Reaching number three on the pop charts in 1964 with one of the most successful easy listening singles of the '60s, "Love Me with All Your Heart (Cuando Caliente el Sol)," the Ray Charles Singers made numerous genteel albums of choral mood music throughout the '50s and '60s. Although they were led by a man named Ray Charles, this group had no connection whatsoever to Ray Charles the famous soul singer, and certainly no connection whatsoever to soul music. The coincidence of two such different artists sharing the same name led the Ray Charles of the Ray Charles Singers, in fact, to bill himself as "The Other Ray Charles" when he was given a TV credit.
This Ray Charles was born Charles Raymond Offenberg on September 13, 1918 in Chicago. Working in radio, Broadway, and in local bands, he got his major break when he landed a job as an arranger for Perry Como's radio backing group in the late '40s, remaining in that position when Como got a TV program. By the mid-'50s, the group called the Ray Charles Singers replaced the Fontaine Sisters as Como's TV backing ensemble. The Ray Charles Singers recorded on their own for Essex, MGM, and Decca before hitting their commercial stride on Enoch Light's Command label in the '60s, with arrangements emphasizing lush instrumentation and soft, breathy singing.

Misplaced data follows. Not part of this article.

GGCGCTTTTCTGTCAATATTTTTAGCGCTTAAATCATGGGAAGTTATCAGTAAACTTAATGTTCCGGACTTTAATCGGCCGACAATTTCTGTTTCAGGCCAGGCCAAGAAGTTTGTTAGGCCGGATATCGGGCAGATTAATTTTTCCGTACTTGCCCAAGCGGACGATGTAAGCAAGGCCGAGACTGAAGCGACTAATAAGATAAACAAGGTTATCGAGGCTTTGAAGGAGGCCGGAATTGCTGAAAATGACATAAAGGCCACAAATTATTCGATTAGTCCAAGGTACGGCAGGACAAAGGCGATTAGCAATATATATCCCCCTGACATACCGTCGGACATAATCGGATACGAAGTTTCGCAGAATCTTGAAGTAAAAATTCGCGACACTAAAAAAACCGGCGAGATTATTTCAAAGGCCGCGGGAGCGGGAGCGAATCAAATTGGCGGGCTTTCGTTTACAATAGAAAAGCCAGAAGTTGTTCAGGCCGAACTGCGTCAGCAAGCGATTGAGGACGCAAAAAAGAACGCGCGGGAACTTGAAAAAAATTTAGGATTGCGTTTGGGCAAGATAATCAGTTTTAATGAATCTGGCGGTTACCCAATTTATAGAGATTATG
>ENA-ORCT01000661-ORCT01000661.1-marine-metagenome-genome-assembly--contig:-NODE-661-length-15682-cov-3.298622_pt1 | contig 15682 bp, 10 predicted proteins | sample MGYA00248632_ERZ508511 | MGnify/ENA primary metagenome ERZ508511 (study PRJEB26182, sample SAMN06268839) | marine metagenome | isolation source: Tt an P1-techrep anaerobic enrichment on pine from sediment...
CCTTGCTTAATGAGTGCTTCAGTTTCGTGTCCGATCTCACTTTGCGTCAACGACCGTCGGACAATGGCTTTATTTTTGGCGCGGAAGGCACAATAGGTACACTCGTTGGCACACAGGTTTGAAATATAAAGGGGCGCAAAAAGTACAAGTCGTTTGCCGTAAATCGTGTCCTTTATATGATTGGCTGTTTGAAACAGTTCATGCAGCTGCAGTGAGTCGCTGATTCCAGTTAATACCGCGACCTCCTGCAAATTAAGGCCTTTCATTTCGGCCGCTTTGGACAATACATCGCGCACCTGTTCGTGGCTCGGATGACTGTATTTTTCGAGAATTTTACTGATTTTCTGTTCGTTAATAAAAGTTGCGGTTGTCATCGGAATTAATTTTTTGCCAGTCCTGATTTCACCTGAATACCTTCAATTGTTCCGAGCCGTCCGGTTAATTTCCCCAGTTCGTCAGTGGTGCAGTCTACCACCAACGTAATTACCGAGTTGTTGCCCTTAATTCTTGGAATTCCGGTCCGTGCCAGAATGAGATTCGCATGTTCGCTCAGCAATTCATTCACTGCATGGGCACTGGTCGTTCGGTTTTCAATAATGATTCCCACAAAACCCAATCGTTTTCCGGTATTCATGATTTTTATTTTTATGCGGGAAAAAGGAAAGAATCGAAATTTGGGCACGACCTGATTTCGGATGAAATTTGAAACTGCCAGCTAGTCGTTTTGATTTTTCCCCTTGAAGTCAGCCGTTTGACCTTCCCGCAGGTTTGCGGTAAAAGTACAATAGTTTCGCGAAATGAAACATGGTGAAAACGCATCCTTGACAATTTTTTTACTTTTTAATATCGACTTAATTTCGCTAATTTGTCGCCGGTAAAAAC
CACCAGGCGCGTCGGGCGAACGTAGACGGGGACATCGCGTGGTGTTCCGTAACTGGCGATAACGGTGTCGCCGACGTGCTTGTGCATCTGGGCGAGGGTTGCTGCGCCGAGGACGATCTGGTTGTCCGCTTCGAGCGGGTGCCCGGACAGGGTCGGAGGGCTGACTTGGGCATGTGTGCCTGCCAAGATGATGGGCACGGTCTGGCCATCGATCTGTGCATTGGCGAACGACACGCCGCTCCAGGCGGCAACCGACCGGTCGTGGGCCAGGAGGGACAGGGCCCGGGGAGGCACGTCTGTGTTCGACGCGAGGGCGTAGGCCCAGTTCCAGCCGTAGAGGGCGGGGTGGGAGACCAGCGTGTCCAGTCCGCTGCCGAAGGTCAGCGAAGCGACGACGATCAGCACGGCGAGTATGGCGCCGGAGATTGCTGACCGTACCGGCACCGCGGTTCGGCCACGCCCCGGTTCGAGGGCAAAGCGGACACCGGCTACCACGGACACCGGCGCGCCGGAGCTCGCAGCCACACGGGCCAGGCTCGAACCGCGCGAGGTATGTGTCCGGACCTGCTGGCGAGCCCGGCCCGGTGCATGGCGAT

There is little music from the era more white bread than records by the Ray Charles Singers, with vocals and instrumentation smooth and saccharine enough to fit onto elevator Muzak programs, and almost too wholesome sounding for TV milk commercials. For material, the group favored interpretations of popular standards, also including some Mexican and South American pop and bossa nova songs. "Love Me with All Your Heart," in fact, was a translation of a Mexican song, "Cuando Caliente el Sol," which Charles first heard aboard a cruise ship. Originally the B-side of a cover of "Hello Dolly!," it became an unexpected hit in 1964. The group had several more Top 40 singles that year -- "Al-Di-La" and "One More Time" -- and hit number 11 with the album Something Special for Young Lovers. After the Ray Charles Singers (who rarely appeared live in concert) passed their prime as a recording act, Charles continued to work in musical direction on TV programs like Sha Na Na and The Muppet Show. ~ Richie Unterberger, Rovi